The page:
Noble Default Risk Rises Most in Asia on Debt Payment Challenge

  • Protection against non-payment costs hit 26 percentage points
  • Commodity trader has $2.1 billion in loans falling due by May

Singapore-listed commodity trader Noble Group Ltd.’s default risk rose the most in Asia this year as a deepening resources slump threatens to worsen the imbalance between the company’s cash flows and liabilities.

The cost to protect the company’s notes against non-payment for one year is 2,593 basis points, the highest in Asia, according to data provider CMA. The company is preparing to refinance $2.1 billion of loans due in April and May. Noble reported short-term debt of $3 billion on Sept. 30 and $1.9 billion of unused committed bank facilities plus cash and equivalents.

The climb in credit-default swaps came after Standard & Poor’s and Moody’s Investors Service both cut Noble’s rating to junk in the past month citing liquidity issues, while Fitch Ratings affirmed its score at the lowest investment-grade ranking on Thursday as asset sales improved finances. Noble said it has been successful in raising cash and still has support from its creditors.

"They still have a liquidity issue that they’ve got to manage, which is dealing with the banks to refinance loans coming due in May at a time when the industry environment is not favorable," said Joe Morrison, an analyst at Moody’s in Hong Kong. "The rating committee felt that selling assets to deal with a liquidity issue was not consistent with an investment grade profile and that the company still has some challenges going forward."

Noble agreed in December to sell the remaining 49 percent of its agricultural unit to China’s Cofco Corp. for at least $750 million to reduce debt. Cofco already owned the other 51 percent.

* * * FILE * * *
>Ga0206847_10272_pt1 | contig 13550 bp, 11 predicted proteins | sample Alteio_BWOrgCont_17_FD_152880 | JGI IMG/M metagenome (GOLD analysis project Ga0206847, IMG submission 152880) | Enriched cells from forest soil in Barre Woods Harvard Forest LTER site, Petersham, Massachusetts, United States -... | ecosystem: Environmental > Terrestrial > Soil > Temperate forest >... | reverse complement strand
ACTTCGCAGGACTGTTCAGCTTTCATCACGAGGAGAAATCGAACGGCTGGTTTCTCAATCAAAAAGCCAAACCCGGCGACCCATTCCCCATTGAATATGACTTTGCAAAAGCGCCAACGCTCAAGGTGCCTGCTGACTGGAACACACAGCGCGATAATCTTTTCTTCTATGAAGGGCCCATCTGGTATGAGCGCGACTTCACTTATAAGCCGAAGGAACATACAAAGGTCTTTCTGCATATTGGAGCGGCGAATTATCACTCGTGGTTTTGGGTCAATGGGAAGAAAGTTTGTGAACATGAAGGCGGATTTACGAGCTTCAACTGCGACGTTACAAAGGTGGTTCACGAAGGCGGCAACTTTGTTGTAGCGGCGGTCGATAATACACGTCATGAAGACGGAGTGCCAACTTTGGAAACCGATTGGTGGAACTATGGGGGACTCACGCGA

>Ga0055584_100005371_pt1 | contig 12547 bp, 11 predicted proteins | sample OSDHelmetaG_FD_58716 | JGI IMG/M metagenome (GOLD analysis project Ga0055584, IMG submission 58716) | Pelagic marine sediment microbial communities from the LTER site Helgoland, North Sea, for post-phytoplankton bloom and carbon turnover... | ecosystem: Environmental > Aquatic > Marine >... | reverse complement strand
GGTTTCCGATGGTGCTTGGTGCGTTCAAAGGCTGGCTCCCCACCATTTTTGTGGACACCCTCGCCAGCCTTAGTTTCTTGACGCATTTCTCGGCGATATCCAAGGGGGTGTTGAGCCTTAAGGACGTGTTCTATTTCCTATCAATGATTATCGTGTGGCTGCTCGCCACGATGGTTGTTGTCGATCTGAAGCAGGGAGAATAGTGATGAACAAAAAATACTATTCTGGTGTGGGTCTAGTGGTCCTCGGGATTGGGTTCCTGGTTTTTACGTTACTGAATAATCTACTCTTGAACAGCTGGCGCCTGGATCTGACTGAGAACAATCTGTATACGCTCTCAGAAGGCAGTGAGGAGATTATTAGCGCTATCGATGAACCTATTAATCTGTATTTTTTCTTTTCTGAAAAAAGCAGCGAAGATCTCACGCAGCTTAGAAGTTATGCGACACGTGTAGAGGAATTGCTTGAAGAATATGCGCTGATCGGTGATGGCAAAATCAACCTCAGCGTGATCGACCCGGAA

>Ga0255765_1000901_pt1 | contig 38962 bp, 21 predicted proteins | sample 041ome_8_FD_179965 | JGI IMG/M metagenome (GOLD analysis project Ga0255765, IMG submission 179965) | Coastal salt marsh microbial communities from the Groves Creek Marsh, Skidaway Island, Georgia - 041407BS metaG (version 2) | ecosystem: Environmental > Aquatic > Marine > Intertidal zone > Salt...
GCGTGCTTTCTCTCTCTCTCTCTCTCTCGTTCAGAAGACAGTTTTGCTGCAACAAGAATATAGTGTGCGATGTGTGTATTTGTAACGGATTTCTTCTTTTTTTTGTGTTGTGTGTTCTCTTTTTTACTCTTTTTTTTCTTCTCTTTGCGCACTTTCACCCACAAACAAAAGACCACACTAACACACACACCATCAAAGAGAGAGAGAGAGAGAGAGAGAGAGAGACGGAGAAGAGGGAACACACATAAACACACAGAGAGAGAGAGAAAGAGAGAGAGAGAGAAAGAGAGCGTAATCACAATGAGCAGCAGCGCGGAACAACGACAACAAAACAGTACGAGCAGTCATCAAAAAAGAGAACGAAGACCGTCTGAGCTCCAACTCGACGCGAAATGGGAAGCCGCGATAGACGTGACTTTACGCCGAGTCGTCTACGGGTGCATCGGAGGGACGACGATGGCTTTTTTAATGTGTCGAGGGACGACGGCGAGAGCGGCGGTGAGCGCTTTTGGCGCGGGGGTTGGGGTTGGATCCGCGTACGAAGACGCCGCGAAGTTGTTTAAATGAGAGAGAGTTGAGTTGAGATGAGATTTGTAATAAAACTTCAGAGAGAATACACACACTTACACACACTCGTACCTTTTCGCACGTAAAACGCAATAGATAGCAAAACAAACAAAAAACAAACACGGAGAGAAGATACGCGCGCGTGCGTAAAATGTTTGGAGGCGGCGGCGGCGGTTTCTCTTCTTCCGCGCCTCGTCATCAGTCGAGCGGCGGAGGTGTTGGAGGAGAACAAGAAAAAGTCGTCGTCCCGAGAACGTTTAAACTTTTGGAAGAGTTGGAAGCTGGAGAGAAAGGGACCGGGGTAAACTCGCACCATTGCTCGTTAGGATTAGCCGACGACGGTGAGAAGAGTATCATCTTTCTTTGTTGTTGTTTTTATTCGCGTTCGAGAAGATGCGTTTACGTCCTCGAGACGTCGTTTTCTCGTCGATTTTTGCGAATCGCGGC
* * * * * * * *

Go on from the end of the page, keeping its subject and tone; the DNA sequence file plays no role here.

“Banks have their own rating metrics, and none of our bank facilities have ratings triggers," Stephen Brown, a Noble spokesman, said in e-mailed comments. "We have successfully raised $2.1 billion since last October. More than half of that capital is from the banks, which is a demonstration of strong support from the lenders that we still continue to enjoy. In addition, with the fall of commodity prices, working capital requirements -- and hence funding needs -- have decreased.”

The following charts show the rise in Noble’s bond risk, deteriorating finances and the slump in commodities:

CHART 1: Noble’s one-year CDS rose 602 basis points this year while the five-year contract rose 535, the most in Asia.

CHART 2:  Noble faces a maturity wall this year which is almost three times the amount they held in cash on Sept. 30, data compiled by Bloomberg show. Chairman Richard Elman bought 20 million shares this week in the commodity trading company he founded to restore confidence after the shares sank to the lowest since 2008.

"Noble’s stretched gearing and cash flows have been exacerbated by the rapidly deteriorating commodities price outlook," said Kuala Lumpur-based Ray Choy, head of fixed income and currency research at RHB Research Institute. "The default probability has risen now that the commodity cycle could have turned secularly worse."

CHART 3: The London Metal Exchange Metals Index has dropped 12 percent since the company’s latest earnings period ended and the Bloomberg World Mining Index 17.5 percent. In a results call with investors on Nov. 12, Chief Executive Officer said that net profit was dragged down by a $69 million operational loss on its metals and mining business. 

"It’s inherently a thin-margin business," Moody’s Morrison said. "When you’ve got a deteriorating industry environment and liquidity declining and you’ve got thin margins and you’ve got negative free cashflow from your core operation, there’s going to be pressure on the ratings."

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